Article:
US-based Apple has begun developing its own cellular modem for future devices, a step that would replace the components of Qualcomm, the American wireless technology company, Apple’s top chip executive told employees.
Johny Srouji, senior vice president of hardware technology for Apple, made the announcement during a meeting with Apple employees.
“This year, we kicked off the development of our first internal cellular modem which will enable another key strategic transition,” he said. “Long-term strategic investments like these are a critical part of enabling our products and making sure we have a rich pipeline of innovative technologies for our future.”
One of the most important parts of a smartphone is a cellular modem as it enables phone calls and connection to the internet through cellular networks.
Mr. Srouji said the $1 billion purchase of Intel’s modem company in 2019 helped Apple grow its own cellular modem by building a team of hardware and software engineers. Intel is the world’s largest semi-conductor chip manufacturer.
He said the modem is one of a few wireless chips designed by the company, including the Apple Watch W-series and the iPhone U1 ultrawide-band chip for precise location information.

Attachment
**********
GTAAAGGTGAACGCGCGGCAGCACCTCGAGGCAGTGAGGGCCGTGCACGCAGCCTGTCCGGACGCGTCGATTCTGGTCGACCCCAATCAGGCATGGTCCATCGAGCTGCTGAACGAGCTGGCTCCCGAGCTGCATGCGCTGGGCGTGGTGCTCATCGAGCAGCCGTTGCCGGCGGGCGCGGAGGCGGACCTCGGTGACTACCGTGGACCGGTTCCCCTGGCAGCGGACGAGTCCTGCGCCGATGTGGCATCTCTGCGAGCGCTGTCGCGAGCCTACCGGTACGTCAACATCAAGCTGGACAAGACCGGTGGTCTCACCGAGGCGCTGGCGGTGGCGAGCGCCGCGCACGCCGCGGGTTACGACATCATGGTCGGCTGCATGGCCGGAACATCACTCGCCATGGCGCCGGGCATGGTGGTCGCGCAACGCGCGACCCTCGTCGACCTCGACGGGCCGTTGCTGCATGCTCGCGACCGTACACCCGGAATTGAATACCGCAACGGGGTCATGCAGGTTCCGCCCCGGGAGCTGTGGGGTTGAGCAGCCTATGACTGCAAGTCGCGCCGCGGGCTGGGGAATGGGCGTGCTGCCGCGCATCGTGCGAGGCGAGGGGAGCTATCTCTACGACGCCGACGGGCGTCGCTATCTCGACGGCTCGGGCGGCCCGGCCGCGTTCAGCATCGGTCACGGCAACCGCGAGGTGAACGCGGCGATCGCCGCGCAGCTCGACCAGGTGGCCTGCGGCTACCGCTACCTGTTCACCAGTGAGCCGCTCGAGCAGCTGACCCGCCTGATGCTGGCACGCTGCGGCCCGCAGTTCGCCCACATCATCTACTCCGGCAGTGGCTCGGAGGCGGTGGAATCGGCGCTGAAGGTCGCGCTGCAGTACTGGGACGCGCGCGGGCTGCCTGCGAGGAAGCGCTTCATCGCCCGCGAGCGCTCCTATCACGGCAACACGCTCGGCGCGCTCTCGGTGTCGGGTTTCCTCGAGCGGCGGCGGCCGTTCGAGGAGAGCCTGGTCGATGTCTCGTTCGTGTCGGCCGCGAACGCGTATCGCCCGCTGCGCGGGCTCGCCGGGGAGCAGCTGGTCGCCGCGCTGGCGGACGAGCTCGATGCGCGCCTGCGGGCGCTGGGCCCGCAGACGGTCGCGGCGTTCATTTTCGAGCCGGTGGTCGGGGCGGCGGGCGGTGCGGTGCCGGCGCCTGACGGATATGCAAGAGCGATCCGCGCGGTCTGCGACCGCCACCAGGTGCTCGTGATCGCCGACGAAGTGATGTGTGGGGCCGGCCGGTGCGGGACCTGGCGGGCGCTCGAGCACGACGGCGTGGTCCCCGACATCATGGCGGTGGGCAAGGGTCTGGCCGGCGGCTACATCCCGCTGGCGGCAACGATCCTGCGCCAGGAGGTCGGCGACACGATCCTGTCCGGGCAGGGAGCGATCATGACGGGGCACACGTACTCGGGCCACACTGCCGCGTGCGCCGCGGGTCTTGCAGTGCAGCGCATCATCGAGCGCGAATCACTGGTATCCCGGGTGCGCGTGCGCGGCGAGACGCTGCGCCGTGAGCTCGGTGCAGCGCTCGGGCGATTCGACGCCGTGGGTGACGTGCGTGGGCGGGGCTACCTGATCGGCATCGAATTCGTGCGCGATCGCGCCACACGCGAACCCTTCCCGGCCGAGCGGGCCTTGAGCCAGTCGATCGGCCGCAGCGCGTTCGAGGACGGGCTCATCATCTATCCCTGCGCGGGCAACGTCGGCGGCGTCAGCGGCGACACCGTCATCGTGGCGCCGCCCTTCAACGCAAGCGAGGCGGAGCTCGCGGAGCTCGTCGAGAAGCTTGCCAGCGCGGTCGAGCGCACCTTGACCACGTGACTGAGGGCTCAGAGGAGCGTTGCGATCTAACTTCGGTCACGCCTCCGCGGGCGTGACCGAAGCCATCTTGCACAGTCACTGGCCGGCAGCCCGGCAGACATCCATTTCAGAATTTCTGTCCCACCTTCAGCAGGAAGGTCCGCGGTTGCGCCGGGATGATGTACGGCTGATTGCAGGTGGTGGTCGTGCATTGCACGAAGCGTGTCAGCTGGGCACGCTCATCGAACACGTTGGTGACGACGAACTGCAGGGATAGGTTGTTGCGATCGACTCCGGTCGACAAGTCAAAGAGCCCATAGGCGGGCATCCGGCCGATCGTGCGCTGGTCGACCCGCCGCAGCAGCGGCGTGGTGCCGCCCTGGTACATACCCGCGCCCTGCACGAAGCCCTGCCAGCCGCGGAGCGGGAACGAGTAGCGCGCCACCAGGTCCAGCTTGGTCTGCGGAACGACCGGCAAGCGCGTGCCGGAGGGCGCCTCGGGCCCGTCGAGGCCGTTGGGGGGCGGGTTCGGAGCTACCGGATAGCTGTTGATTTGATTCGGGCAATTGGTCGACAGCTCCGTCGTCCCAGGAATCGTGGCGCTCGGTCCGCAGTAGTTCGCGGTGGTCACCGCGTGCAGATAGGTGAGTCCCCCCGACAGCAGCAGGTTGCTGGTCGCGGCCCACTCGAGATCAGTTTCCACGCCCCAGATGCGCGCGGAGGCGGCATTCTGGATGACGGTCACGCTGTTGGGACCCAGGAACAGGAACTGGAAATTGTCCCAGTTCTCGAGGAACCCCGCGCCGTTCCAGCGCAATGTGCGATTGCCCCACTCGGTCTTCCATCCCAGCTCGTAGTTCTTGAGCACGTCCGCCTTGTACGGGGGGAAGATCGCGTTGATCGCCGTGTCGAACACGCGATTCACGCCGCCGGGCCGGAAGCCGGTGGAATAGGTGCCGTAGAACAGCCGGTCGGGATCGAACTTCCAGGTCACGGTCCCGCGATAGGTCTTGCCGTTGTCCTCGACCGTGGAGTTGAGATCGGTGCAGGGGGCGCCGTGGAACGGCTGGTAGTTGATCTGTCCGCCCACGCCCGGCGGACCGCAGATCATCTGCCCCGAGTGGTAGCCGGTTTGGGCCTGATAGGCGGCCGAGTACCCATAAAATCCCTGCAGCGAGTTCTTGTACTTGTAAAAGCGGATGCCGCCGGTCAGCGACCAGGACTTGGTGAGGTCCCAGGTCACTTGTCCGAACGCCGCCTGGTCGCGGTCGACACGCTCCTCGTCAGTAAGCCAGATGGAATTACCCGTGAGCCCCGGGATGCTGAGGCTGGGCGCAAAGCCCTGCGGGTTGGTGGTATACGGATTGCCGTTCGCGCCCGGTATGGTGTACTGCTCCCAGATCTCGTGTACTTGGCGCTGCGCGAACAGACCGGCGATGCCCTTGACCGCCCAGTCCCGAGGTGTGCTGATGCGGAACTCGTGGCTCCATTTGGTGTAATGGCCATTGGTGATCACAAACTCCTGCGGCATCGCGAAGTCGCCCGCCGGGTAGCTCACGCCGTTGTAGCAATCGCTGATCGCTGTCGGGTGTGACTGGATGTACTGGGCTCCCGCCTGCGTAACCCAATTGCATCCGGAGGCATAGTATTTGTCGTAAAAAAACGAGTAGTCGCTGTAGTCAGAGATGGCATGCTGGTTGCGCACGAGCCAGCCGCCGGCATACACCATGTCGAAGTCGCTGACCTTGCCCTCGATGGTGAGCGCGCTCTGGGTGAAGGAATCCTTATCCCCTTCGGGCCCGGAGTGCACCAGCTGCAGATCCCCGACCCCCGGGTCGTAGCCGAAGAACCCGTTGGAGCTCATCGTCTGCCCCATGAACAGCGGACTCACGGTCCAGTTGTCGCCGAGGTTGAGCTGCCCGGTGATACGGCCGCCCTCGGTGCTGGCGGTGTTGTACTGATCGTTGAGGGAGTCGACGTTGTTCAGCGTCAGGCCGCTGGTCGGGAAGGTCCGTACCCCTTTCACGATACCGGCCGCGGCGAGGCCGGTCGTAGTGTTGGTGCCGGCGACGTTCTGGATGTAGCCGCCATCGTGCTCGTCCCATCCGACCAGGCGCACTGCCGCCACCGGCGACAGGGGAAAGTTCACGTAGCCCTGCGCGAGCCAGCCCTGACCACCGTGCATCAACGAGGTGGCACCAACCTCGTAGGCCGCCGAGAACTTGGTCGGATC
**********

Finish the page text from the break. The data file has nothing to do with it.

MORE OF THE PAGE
The latest iPhones with 5G use Qualcomm parts. Before that for a couple of years, Apple used Intel parts and then acquired the business unit from the chipmaker.
Mr. Srouji did not clarify when the cellular modem will be able to ship in products, but a six-year licensing pact is included in a 2019 patent agreement between Apple and Qualcomm. Qualcomm charges phone makers licensing fees based on the wireless patents it owns, regardless of whether or not they use its chips.
In the meeting with employees, Mr. Srouji also highlighted Apple’s other work on chips, including the new M1 processors in the latest MacBook Air, MacBook Pro and Mac mini. Apple is working on a “family” of Mac chips, he said. Apple is planning upgrades that are designed to improve on Intel’s fastest computer chips, reports from earlier this week suggested.
For years Apple has been hiring Qualcomm engineers to help it build the modem, and has offices in San Diego, at its headquarters in California and in Europe that focus on the effort.
The move extends Apple’s push toward greater reliance on its own parts at the expense of Qualcomm, Intel and others. Qualcomm gets about 11 percent of its revenue from Apple, while Intel gets roughly 7 percent of sales from the iPhone maker, according to data.
Apple started shipping its own chips in 2010 with the A4 main processor in the iPhone 4 and original iPad. Since then, Apple has expanded this work to custom camera processors, chips to handle artificial intelligence tasks and collect motion data, along with chips for Apple Watches, Apple TVs and headphones.
The Mac processors are some of Apple’s most ambitious chip designs to date. Cellular modem development is also challenging.